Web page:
Fotograf Magazine

12,045 Working Days

Looking at the impressive Czech-English publication of 512 pages, one cannot but wonder who the author dealt with on so much space is. Undoubtedly, Jiří Šigut (1960) is known only to well-informed people, which is a shame, having contributed to the contemporary art scene with a few small exhibitions and catalogues. Šigut came from the conceptual environment of authors from the regions of Opava and Třinec who were close to the Brno circle of artists around Jiří Valoch. Since the mid-1980s, he has brought a different understanding of the medium of photography in Czech art and photography that used to be long and demonstratively ignored. He radically disregarded the illusiveness of photography, but at the same time, he avoided the popular intermedia interventions in photographic images, emphasizing the process of taking photographs itself. Between 1985 and 1991, influenced by John Cage’s lyrics, Šigut used a camera and long exposure to layer photographs and to explore chance and processuality. These performative activities often had a form of documenting his walks near his former residence in Opava or simple activities such as listening to the radio or reading a book. At that time, Jiří Šigut’s work was characteristic of keen interest in the perception of time, banality and the randomness of the captured moment and indifference to technical and aesthetic criteria of the resulting image.

In the early 1990s, Šigut stopped taking these photographs. He abandoned the negative, the camera and sometimes even the developer and started using immediate contact with the sensitive layer of photographic paper to record tracks of natural processes and phenomena. Depending on the length of exposure, he sometimes used the principle of latency and subsequent development, but for longer exposures, he used heliography and fixed the outcome just with a fixing agent. Šigut recorded the processes and elements, creating time-lapse herbaria from light imprints of fallen leaves and flowers or “reprinting” Celtic settlements on paper. In one installation, he even created photograms from the ashes of his deceased loved ones. Photography is thematised in its basic form of revealed physical and chemical processes. Although Šigut’s work is a comment to the illusiveness of photography, thematising photographic processes and analysing the medium of photography, his work has been primarily conceptual. As if it has always been pervaded with elements of research, experiment, distance and documentation Jiří Šigut craftily blurs using the element of coincidence.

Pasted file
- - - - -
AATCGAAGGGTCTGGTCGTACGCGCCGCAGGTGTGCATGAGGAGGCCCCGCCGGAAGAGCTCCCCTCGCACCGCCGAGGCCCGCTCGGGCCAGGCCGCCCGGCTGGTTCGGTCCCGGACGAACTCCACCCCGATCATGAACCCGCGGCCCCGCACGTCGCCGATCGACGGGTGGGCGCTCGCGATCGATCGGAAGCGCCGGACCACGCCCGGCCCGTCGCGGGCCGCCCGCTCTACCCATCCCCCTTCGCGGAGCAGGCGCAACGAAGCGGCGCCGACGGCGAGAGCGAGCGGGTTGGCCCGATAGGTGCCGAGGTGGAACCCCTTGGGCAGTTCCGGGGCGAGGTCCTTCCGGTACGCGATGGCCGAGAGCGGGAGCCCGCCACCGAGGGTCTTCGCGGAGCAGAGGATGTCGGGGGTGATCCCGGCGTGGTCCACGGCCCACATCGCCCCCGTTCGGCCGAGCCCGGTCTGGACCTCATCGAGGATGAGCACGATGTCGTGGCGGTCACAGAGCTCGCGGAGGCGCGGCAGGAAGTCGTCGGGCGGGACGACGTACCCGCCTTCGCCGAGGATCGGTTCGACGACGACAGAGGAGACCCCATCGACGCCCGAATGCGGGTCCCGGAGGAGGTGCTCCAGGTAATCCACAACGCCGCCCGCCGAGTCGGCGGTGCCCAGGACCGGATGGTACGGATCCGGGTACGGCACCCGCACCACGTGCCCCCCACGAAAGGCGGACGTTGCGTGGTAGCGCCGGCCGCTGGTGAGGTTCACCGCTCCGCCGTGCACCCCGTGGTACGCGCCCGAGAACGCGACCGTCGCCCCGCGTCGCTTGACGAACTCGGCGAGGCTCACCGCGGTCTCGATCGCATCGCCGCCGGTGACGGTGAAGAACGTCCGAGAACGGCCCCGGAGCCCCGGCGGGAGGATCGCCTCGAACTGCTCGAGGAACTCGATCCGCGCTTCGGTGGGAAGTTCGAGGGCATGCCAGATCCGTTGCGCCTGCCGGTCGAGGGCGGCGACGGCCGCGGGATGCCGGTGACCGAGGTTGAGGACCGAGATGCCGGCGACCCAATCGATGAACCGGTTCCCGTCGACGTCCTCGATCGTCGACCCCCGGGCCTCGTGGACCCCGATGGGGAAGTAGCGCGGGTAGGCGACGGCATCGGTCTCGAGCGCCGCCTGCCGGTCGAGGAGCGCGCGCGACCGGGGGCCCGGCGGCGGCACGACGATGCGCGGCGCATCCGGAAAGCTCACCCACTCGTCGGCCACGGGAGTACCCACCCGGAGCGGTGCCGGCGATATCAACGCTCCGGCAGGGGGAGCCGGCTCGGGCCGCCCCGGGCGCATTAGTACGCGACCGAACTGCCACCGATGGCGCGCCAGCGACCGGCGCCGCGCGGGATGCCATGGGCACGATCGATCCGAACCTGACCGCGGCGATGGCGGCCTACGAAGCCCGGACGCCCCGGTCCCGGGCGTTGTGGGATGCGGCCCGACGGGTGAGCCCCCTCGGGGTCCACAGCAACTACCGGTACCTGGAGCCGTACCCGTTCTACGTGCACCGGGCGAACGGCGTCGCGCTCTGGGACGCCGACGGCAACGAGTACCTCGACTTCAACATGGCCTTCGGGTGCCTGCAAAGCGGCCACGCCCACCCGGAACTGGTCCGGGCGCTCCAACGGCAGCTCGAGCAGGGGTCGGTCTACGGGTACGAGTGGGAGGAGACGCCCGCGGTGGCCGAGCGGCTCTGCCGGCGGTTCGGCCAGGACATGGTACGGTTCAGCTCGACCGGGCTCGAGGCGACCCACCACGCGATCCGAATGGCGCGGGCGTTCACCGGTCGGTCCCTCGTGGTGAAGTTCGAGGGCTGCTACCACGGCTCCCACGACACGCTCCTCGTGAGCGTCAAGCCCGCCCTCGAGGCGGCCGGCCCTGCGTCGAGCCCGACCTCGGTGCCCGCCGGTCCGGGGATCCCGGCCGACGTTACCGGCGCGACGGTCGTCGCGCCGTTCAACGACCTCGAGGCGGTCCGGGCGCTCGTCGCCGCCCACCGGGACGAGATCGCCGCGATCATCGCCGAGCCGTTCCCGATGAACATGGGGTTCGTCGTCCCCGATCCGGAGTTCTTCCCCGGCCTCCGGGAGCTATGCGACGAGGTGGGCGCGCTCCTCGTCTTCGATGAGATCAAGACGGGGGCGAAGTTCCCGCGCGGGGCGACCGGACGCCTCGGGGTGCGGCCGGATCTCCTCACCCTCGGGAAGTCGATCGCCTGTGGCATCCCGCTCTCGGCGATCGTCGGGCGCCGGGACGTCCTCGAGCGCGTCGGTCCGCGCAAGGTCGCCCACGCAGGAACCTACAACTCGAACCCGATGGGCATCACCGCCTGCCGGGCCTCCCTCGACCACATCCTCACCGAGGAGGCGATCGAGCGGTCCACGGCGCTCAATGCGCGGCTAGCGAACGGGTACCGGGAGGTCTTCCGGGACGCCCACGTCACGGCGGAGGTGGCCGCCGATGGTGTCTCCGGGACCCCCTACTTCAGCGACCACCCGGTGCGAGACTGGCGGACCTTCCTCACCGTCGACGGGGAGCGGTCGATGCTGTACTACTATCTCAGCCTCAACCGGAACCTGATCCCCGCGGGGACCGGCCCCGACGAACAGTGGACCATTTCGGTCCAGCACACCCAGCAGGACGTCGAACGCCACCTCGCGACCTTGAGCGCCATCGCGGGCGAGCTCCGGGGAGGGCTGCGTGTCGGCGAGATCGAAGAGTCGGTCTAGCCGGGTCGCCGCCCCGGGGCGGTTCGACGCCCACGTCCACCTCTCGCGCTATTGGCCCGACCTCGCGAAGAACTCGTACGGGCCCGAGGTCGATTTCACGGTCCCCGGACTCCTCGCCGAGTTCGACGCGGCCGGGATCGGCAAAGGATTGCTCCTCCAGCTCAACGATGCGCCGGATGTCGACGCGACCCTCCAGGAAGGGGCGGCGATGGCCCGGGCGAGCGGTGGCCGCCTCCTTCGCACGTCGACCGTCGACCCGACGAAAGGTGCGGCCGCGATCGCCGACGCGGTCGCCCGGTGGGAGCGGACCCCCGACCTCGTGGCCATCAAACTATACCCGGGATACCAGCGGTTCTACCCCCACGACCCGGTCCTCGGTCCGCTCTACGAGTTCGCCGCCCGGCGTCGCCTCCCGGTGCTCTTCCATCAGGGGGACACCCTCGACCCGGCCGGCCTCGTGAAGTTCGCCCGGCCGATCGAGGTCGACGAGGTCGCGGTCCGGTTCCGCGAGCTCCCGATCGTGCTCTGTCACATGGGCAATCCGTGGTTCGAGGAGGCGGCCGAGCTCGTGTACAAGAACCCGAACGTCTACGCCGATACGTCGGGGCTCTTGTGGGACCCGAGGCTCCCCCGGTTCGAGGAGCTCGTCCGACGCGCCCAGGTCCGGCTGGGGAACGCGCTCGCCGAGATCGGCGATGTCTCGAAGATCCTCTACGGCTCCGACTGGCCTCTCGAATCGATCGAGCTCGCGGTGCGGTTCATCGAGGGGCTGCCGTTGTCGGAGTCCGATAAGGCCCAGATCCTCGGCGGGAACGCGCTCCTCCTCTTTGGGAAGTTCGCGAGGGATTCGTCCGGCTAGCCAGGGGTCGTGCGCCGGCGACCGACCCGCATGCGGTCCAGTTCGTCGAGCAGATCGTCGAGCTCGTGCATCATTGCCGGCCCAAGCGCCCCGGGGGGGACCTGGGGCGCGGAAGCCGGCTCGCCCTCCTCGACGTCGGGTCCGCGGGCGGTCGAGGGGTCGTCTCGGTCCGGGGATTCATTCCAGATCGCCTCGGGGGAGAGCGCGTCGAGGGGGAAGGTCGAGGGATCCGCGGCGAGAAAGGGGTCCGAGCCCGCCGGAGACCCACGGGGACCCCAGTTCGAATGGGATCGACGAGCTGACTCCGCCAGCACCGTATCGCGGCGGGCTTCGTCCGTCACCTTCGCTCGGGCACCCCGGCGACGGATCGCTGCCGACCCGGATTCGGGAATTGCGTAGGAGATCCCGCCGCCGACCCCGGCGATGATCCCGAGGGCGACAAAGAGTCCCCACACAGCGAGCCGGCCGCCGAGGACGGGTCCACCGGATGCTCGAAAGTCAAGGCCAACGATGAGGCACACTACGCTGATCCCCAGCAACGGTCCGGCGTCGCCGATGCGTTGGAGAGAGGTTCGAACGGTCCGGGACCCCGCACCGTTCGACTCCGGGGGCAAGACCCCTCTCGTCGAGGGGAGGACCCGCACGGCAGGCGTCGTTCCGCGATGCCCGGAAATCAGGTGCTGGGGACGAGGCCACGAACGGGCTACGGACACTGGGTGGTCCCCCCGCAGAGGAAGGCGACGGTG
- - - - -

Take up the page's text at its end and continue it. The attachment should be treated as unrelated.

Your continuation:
The book was prepared with care and organizational commitment of the author. He took care of the graphic design, wrote one text and approached authors of similar opinions, who have written about him in previous decades or recently, and he even selected his works. His selection is generous. When browsing the monograph of the artist associated with the industrial Ostrava region, one needs a lot of patience since it is a gesture thematising processuality – the principle which is so common in Šigut’s work.

The author’s work outside the photographic art scene can be seen in the included texts that have been written in the past four decades. Significantly, the first text reflecting Šigut’s work was Jiří Valoch’s expert opinion on photographs represented at the exhibition in the Na schodech gallery in Opava in 1986 that was cancelled shortly after the installation. Valoch’s text of 1993, published in the book, was the first lengthy text about the author. Another Šigut contemporary, Martin Klimeš, reflected the early period of Šigut’s work. Petr Nous’s text was originally written to mark the opening of the exhibition; later, it was reprinted in Fotograf magazine. The latest reflection was written by Jakub Guziur. In case of an author whose work has not yet been reflected critically, it certainly does not hurt to have texts by four authors in the monograph – their contents do blend, but they emphasize different elements of Šigut’s work.


Guziur, Jakub, Martin Klimeš, Jiří Šigut, Jiří Valoch and Petr Vaňous. Jiří Šigut: Práce/Works 1985–2018. Prague and Ostrava: Kant, The Gallery of Fine Arts in Ostrava, 2018. ISBN 978-80-7437-253-7.

Tomáš Pospěch